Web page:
On June 4, 1613, our ancestors encountered Samuel de Champlain at our ancient meeting ground at Akikpautik, the Sacred Chaudière Falls, the pail rapids, that for centuries represented for us the womb of Mother Earth and the bowl of the pipe that took our prayers up to Kitchi Manitou; and they witnessed his arrival with prayer. Though recent history has removed us from this sacred site, Indigenous Peoples have nonetheless been drawn back there over the past forty decades to find strength to assert their voices. Despite the differences that continue to ravage the Algonquin Peoples, Algonquins from both sides of the Might Kitchisippi have expressed support for the vision for an Indigenous Centre of national and international potential at this sacred heartland.

This can be the starting place for us to find our common purpose, and in time, our restrengthened relationships will enable us to build bridges and understanding in the more contentious areas that divide us. But we need to make a start towards such healing now; the plight of our people - poverty, suicide, health, despair besiege us everywhere - is desperately urgent. It is said You make the road by walking it, and indeed, that the journey is the goal - we must embrace this idea and trust that new ideas and strengths for transforming old realities will present themselves to us again and again, if we give them a chance to emerge.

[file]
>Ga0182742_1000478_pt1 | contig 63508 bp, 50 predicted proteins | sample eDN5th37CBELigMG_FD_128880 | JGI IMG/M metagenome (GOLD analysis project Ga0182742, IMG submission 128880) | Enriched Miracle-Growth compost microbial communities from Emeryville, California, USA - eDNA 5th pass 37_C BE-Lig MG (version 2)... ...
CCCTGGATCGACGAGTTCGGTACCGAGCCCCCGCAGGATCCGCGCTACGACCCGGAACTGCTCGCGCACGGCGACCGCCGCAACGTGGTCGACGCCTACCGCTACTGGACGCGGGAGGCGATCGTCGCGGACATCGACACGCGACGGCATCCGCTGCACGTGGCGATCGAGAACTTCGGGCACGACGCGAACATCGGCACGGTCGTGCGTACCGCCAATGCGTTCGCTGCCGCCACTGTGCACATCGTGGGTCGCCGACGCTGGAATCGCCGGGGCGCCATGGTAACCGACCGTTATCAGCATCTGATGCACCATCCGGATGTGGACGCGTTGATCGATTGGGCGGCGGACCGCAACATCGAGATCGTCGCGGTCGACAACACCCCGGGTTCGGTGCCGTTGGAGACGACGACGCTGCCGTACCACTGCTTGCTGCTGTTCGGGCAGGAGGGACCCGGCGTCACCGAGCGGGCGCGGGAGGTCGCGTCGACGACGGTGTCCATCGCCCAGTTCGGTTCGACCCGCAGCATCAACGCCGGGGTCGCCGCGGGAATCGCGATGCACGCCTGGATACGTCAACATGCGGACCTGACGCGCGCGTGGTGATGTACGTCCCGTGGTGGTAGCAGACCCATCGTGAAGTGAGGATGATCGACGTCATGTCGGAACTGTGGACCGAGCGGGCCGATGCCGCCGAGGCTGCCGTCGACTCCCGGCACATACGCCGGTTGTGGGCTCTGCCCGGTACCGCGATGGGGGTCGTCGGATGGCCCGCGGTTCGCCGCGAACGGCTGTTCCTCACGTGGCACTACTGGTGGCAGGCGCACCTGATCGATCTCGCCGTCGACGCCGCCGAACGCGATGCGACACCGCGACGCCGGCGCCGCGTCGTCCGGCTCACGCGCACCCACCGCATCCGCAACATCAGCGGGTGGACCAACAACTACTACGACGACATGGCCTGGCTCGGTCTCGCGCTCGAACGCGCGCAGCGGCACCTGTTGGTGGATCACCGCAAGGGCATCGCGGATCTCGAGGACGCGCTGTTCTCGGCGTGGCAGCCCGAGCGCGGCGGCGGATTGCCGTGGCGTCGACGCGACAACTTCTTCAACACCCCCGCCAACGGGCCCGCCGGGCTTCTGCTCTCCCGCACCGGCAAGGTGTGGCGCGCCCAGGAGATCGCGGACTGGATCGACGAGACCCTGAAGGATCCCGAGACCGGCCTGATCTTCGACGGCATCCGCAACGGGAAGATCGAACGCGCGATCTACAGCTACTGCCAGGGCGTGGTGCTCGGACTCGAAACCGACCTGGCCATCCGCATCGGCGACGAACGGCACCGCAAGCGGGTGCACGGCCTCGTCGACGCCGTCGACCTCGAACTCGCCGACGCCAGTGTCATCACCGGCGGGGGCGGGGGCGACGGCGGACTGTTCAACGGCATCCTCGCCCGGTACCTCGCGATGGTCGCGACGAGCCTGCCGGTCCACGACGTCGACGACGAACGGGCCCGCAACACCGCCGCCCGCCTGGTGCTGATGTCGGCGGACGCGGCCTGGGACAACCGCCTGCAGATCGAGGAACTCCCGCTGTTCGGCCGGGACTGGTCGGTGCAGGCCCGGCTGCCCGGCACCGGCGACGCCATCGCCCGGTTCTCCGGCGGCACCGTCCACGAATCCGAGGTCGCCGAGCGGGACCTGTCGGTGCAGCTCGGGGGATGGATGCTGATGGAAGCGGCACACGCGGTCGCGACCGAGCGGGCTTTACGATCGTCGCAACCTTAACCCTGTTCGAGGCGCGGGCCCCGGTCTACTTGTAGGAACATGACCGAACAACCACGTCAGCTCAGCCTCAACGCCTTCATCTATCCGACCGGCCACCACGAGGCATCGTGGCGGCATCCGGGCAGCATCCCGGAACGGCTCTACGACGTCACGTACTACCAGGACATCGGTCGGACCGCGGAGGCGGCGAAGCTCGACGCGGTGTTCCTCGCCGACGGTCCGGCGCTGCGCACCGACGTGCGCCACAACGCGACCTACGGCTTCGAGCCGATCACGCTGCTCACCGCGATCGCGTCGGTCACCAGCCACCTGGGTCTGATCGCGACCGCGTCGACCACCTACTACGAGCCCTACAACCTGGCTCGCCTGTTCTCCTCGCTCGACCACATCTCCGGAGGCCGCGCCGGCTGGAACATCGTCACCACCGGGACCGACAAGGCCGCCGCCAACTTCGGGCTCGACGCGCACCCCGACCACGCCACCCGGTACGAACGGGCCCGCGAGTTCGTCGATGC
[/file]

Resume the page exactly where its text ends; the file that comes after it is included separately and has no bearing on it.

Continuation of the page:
We need an Algonquin leadership group to focus energy into a common purpose that will serve not only the Algonquins of the Kicthisippi Watershed, but our relatives in the 84 Algonquin Nations beyond, Aboriginal Peoples across the country, Native Americans across the border, and all others who now occupy Turtle Island. We will not have to do all the work - but we must catalyze the energy for change and transformation as we are the peoples of this sacred heartland.